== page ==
Yet another phone data collection program revealed
Another federal government data-mining program was being used to track the phone habits of American citizens, reports this week indicate.
The Drug Enforcement Administration was behind the data-collection program, which sought to gather phone records for calls between the US and nations where the drug trade is active. The program ended in September 2013.
The DEA has not made clear how many call records were collected. The ACLU has filed a Freedom of Information Act request to learn more about the agency’s activities.
Cybersecurity pros concerned about attacks: survey
Nearly half of cybersecurity professionals believe their organizations will be the target of a cyber attack in 2015, an IT industry group has learned.
ISACA, a professional organization for IT governance workers, reports this week that more than eight in 10 of its members think cyber attacks are one of the primary threats that organizations face today. Forty-six percent expect to actually face an attack in the coming year.
Cyber crime affects not just companies and government agencies but consumers and constituents, as victims of last year’s Target, Snapchat and Home Depot breaches can attest. Tens of millions of accounts were compromised by those incidents.
‘Hackers-for-hire’ website brings hacking to the masses
Want to get into a colleague’s email or a spouse’s Facebook account? You can hire a hacker to do the dirty work on your behalf, the New York Times reports this week.
A website called Hacker’s List – modeled after the Craigslist classified-ad portal – offers to connect hackers and people who hope to hire them. The site will hold a customer’s payment in escrow until his or her job is done, but it’s not actually breaking any laws in doing so, legal experts tell the Times.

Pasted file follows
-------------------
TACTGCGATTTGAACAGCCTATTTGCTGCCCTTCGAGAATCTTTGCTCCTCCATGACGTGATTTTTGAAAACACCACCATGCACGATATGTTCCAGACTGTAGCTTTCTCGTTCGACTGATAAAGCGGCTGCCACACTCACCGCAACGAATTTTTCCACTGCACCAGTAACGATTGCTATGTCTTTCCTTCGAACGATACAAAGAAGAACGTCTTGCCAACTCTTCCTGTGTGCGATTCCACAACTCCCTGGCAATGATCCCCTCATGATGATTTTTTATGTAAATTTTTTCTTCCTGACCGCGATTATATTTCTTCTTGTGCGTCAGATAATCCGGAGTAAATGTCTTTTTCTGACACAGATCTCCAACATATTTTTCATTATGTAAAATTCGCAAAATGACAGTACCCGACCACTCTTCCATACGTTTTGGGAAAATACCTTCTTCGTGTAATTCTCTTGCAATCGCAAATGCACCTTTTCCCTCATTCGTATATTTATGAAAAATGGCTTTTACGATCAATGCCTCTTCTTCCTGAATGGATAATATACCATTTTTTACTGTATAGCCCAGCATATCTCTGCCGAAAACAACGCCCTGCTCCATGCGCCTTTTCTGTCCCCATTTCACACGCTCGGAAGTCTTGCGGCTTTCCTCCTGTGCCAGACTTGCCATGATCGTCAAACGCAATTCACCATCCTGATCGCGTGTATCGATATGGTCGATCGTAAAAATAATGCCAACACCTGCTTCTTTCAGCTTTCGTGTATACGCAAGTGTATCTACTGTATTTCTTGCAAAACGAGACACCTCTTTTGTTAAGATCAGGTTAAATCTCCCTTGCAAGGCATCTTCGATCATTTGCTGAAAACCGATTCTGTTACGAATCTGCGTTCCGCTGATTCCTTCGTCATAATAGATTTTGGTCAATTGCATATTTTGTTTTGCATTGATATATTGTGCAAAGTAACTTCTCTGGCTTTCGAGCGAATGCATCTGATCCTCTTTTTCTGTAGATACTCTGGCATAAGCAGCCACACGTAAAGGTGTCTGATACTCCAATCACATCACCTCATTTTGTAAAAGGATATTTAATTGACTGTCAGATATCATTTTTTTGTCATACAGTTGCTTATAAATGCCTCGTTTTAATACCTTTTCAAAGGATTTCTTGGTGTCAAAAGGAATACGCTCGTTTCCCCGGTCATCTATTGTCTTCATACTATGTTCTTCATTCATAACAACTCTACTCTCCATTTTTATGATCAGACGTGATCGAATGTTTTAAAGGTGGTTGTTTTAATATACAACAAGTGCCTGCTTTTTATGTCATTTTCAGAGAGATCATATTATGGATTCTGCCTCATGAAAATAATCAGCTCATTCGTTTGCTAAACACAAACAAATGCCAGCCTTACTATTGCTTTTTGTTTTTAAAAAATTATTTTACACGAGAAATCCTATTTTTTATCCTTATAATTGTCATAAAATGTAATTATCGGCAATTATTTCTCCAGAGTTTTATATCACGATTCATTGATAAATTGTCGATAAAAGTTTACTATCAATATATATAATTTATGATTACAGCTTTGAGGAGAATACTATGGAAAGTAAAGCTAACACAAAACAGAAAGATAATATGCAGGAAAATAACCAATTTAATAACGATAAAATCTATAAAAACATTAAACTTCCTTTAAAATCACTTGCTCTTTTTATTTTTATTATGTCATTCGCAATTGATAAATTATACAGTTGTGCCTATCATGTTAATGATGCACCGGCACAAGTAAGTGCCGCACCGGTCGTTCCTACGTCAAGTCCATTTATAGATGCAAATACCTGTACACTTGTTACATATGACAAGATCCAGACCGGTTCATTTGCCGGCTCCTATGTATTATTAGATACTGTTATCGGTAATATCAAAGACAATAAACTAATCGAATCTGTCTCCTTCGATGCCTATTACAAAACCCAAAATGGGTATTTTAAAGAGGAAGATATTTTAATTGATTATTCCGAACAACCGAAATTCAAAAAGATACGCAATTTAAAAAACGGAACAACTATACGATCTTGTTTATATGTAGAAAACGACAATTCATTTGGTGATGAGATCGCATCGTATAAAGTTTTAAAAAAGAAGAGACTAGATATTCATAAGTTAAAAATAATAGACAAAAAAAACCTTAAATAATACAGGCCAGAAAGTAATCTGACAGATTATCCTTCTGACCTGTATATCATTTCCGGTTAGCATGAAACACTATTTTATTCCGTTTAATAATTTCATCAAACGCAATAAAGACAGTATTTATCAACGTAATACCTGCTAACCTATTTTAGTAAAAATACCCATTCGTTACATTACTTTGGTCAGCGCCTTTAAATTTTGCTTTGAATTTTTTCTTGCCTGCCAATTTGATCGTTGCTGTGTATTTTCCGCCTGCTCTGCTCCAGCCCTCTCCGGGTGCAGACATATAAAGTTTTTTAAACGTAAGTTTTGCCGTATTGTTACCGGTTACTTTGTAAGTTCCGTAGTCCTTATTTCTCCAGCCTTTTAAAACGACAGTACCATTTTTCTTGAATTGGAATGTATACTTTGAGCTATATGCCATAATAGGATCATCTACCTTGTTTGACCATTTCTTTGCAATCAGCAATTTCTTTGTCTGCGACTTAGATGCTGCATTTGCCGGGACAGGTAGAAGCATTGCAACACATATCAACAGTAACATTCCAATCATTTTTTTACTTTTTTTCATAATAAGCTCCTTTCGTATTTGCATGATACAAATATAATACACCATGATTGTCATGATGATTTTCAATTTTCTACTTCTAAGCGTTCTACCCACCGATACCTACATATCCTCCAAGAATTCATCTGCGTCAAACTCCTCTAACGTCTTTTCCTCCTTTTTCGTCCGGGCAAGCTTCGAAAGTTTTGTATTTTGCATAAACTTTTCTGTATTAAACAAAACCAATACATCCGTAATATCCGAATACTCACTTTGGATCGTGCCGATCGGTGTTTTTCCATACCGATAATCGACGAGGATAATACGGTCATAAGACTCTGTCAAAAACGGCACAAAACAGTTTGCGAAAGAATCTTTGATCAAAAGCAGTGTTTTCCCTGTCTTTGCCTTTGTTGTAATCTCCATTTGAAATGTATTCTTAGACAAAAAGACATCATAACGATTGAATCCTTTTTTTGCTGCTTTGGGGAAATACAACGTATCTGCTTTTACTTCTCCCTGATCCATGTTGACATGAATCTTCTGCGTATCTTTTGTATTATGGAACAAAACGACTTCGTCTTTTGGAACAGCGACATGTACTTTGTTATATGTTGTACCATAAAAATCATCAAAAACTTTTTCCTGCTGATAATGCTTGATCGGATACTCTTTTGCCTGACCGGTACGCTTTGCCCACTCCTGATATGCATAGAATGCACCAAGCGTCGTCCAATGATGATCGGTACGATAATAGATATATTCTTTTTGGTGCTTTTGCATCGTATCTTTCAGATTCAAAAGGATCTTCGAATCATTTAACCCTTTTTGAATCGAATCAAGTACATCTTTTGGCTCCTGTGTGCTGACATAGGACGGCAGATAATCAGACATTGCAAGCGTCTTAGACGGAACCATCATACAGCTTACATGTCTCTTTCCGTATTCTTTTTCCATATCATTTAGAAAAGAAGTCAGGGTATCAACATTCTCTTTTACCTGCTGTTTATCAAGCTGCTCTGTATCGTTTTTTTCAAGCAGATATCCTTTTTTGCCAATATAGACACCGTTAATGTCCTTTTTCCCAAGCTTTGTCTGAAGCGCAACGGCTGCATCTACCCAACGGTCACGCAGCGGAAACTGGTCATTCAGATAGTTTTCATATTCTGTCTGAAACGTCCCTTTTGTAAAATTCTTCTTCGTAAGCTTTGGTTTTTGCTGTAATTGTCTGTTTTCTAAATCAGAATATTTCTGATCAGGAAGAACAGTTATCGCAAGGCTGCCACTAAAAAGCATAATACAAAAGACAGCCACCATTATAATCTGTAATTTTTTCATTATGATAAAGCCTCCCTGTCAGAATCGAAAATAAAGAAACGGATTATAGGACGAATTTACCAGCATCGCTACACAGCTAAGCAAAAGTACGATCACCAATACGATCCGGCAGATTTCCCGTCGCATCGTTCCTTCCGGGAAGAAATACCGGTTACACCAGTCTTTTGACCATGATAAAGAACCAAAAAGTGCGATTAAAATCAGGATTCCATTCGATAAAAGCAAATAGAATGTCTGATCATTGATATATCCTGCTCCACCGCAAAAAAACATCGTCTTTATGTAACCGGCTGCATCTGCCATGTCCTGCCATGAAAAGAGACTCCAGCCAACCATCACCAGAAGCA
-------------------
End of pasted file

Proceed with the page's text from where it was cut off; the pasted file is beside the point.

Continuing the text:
Yet by making hacking expertise more accessible, Hacker’s List provides yet another reason to carefully safeguard one’s privacy on the web.
Surprise: Facebook knows a whole lot about you
Your Facebook ‘Likes’ reveal much more than you might expect about your personality, university researchers say.
Based on people’s ‘Like’ information – the average person has ‘Liked’ 227 things on Facebook – the researchers developed a computer model that could predict some fundamental personality traits with startling accuracy. The model is more accurate than a person’s colleagues or friends in predicting his or her personality; only spouses performed better, in fact.
The research could be used by companies assessing job applicants, TIME suggests – potentially raising concerns about just how private a person’s Facebook data really is.
‘Privacy is dead’, Harvard professor warns
Privacy in the conventional sense is a thing of the past, an academic warns this week at the annual World Economic Forum meeting.
“Privacy as we knew it in the past is no longer feasible,” AFP quotes Harvard computer science professor Margo Seltzer as saying. “How we conventionally think of privacy is dead.”
Seltzer and her fellow panelists suggested that, as technology continues to advance, people’s activities, interests and even genetic information will become more widely cataloged by government and industry. If this alarms you – and it should! – consider using the masking features in Blur to anonymize yourself online.